Creating people's geographies
Revised with additions
Two short news report video clips from Al Jazeera and the Real News Network cast some light on why the price of oil is so high at the moment, and how it is affecting ordinary Saudis even in the world’s largest oil exporting country, as it is affecting ordinary people everywhere.
In short—and notwithstanding the basic demand outstripping readily available supply—it is speculators, not Saudis, who are tipping the price up according to what these news clips suggest.
Aside from market manipulation, other important factors that weigh in on the high price of oil include geopolitical tensions (in the main, belligerent Bushmert noises against Iran) and government taxes. (Video h/t: Informed Comment)
Who’s to blame for price of oil? (3 minutes)
Who profits from Gulf oil revenues? (2 minutes)
Ron Paul on Iran & Energy (C-SPAN 6/26) (6 minutes)
F. William Engdahl (‘Perhaps 60% of Today’s Oil Price Is Pure Speculation‘ 2 May 2008) writes that:
As much as 60% of today’s crude oil price is pure speculation driven by large trader banks and hedge funds. It has nothing to do with the convenient myths of Peak Oil. It has to do with control of oil and its price. . . . Since the advent of oil futures trading and the two major London and New York oil futures contracts, control of oil prices has left OPEC and gone to Wall Street. It is a classic case of the ‘tail that wags the dog.’
OPEC President Chakib Khelil has himself cited the US dollar’s decline and political conflicts in his prediction that the price of oil will climb to US$170 a barrel before the end of the year:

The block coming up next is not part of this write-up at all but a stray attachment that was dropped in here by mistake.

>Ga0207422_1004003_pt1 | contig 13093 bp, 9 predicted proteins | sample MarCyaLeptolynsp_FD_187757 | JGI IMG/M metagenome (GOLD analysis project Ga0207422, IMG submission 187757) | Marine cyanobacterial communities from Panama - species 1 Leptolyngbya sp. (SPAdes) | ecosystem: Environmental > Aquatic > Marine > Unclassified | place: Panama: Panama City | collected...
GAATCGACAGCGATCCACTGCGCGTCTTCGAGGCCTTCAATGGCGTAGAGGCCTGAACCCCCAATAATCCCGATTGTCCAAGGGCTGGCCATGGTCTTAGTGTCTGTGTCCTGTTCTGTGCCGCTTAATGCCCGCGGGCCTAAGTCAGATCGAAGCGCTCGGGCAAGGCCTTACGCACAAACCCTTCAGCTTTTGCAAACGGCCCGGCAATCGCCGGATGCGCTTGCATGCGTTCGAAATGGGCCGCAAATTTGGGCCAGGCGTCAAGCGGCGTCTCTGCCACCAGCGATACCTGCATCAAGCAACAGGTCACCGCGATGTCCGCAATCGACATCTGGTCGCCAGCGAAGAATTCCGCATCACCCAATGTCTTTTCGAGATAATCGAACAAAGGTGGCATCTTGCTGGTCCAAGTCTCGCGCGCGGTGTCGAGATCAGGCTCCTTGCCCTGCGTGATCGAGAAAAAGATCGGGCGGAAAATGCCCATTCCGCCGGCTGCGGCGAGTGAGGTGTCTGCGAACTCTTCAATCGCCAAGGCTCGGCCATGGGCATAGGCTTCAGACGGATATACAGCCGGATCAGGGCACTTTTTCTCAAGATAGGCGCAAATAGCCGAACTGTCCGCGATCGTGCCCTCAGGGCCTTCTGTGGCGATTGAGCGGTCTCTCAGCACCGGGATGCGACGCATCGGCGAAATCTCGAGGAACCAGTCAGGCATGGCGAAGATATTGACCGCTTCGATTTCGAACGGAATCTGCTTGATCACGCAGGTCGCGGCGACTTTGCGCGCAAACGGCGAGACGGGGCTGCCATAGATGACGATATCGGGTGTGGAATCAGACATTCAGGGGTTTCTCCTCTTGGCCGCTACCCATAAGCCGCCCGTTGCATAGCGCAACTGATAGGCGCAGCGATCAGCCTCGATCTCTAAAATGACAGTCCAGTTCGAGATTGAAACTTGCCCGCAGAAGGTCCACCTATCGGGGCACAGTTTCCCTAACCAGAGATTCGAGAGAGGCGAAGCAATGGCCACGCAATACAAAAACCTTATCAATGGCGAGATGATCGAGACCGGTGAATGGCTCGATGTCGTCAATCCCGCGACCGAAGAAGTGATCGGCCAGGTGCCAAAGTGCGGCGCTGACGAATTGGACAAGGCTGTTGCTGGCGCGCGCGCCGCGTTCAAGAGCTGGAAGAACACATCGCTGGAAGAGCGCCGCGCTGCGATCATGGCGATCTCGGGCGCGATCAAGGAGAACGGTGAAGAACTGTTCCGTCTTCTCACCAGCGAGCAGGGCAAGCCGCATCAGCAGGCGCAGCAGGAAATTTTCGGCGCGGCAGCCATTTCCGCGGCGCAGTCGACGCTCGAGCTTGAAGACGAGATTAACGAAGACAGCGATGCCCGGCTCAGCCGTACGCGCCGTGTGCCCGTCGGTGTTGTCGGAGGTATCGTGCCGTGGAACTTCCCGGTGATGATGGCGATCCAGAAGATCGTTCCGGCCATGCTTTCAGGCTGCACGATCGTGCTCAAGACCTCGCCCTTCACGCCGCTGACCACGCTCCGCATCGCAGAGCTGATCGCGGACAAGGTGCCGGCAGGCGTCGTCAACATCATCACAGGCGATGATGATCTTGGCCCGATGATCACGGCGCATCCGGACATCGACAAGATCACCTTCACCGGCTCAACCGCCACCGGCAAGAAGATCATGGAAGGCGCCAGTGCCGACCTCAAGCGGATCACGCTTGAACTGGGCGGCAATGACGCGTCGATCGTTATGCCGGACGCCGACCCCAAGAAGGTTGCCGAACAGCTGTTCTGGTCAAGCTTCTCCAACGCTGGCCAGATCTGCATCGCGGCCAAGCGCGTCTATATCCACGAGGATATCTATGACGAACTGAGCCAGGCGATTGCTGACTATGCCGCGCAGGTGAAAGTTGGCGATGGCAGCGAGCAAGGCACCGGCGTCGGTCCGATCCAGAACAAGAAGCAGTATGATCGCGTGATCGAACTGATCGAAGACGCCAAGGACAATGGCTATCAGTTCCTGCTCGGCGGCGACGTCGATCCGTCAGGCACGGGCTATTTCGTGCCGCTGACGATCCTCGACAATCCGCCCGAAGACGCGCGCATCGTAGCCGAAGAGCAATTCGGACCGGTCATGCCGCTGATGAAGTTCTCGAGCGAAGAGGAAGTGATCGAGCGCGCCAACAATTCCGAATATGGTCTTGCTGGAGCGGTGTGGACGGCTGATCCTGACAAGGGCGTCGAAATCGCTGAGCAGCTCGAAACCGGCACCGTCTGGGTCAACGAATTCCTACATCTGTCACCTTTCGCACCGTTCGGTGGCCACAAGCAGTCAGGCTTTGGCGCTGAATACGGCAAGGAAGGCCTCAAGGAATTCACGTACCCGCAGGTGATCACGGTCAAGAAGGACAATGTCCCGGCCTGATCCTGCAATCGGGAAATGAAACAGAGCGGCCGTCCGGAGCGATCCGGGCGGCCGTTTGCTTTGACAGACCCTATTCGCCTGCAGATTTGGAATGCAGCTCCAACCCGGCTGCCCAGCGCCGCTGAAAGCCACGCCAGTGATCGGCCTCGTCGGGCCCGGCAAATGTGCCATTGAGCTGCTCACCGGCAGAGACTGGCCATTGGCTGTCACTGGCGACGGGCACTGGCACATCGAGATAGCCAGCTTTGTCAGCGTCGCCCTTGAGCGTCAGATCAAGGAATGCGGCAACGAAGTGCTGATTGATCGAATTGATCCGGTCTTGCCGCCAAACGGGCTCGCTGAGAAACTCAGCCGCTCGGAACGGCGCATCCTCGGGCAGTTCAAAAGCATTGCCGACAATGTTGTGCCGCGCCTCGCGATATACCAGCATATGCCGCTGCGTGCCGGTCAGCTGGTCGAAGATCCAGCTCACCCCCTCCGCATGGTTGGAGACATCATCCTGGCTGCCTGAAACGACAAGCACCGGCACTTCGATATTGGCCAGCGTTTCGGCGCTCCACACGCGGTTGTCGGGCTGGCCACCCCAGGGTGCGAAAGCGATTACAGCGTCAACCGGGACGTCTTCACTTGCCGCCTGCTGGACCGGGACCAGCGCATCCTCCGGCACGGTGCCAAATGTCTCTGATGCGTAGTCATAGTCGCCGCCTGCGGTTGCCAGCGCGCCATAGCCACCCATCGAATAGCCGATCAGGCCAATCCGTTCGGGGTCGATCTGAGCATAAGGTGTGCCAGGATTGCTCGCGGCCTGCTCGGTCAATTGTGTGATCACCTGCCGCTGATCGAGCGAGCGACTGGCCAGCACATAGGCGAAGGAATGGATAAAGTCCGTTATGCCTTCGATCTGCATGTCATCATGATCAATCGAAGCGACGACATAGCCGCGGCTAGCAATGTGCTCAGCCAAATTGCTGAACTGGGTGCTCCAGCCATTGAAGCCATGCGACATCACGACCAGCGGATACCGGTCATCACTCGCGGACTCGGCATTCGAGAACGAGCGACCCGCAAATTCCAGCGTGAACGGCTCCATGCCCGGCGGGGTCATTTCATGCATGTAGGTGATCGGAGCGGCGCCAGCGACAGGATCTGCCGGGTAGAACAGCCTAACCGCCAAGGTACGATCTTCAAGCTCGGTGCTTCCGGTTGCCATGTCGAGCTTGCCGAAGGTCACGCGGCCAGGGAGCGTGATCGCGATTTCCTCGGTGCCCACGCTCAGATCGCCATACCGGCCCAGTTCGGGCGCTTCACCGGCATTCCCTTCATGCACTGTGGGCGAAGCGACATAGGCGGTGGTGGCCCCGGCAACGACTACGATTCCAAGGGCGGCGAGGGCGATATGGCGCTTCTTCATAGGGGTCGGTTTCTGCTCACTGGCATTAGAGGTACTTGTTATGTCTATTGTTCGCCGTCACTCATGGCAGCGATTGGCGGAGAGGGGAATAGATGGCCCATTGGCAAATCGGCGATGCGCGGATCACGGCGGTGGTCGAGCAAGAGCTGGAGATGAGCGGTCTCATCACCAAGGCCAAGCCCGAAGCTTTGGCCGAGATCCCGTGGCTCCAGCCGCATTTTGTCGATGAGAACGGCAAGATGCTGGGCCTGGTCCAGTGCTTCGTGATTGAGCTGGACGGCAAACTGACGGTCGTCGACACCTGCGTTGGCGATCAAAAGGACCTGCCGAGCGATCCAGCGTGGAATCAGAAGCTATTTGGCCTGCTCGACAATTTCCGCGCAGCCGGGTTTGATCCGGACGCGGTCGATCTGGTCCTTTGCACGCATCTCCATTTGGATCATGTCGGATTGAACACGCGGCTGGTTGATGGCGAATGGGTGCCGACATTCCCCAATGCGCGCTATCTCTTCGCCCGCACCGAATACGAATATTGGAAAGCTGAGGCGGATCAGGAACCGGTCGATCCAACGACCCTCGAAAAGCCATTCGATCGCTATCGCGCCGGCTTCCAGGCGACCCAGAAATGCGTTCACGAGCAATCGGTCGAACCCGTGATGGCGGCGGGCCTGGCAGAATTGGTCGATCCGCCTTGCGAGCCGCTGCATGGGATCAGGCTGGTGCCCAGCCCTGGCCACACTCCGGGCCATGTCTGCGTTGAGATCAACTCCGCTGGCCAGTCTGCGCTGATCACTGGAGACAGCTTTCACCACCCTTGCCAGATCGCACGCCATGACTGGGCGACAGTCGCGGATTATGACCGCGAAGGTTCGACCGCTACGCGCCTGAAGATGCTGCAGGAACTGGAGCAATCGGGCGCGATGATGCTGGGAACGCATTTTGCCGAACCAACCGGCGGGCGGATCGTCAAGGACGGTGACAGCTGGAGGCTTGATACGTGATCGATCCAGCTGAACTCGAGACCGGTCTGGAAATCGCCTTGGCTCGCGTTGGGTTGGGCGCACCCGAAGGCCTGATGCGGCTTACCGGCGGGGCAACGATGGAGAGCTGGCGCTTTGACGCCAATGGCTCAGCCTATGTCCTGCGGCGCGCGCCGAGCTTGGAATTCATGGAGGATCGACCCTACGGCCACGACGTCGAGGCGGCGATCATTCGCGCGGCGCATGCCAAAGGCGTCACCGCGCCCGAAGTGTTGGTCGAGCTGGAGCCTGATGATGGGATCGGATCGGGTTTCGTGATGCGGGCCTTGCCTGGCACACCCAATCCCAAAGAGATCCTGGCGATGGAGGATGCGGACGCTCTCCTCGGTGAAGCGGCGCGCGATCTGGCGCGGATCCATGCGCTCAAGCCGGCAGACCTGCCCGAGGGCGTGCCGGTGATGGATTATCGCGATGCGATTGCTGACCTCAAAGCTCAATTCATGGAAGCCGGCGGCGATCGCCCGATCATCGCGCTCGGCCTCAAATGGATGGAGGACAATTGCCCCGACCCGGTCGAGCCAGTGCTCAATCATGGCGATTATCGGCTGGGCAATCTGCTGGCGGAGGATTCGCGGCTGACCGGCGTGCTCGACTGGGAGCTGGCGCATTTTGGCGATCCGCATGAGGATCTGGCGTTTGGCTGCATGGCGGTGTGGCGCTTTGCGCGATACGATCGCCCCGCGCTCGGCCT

“Oil prices are expected to reach US$170 as demand for fuel is growing in the US during the summer period and the US Dollar continues to weaken against the Euro.”
Political pressure on Iran and the depreciation of the US currency have caused a surge in oil prices, Khelil said.
In Why We’re Suddenly Paying Through the Nose for Gas, Michael Klare writes:
… But the Administration’s greatest contribution to the rising oil prices is its steady stream of threats to attack Iran if it does not back down on the nuclear issue. The Iranians have made it plain that they would retaliate by attempting to block the flow of Gulf oil and otherwise cause turmoil in the energy market. Most analysts assume, therefore, that an encounter will produce a global oil shortage and prices well over $200 per barrel. It is not surprising, then, that every threat by Bush/Cheney (or their counterparts in Israel) has triggered a sharp rise in prices. This is where speculators enter the picture. Believing that a US-Iranian clash is at least 50 percent likely, some investors are buying futures in oil at $140, $150 or more per barrel, thinking they’ll make a killing if there’s an attack and prices zoom over $200.
For a view that places geopolitical tension rather than speculation squarely in the centre, from Xymphora’s blog:
Turning up the tension has been an ongoing process. Every few months there is a new baseless rumor about an American-Israeli attack on Iran, an attack which the oil markets know would result in an Iranian response which would lead to (at least) $300-a-barrel oil. It is this tension which is ratcheting up the price, not oil shortages or speculation. The Old American Establishment isn’t behind this, as it will be massively damaged by the kind of world recession that higher oil prices are leading us to.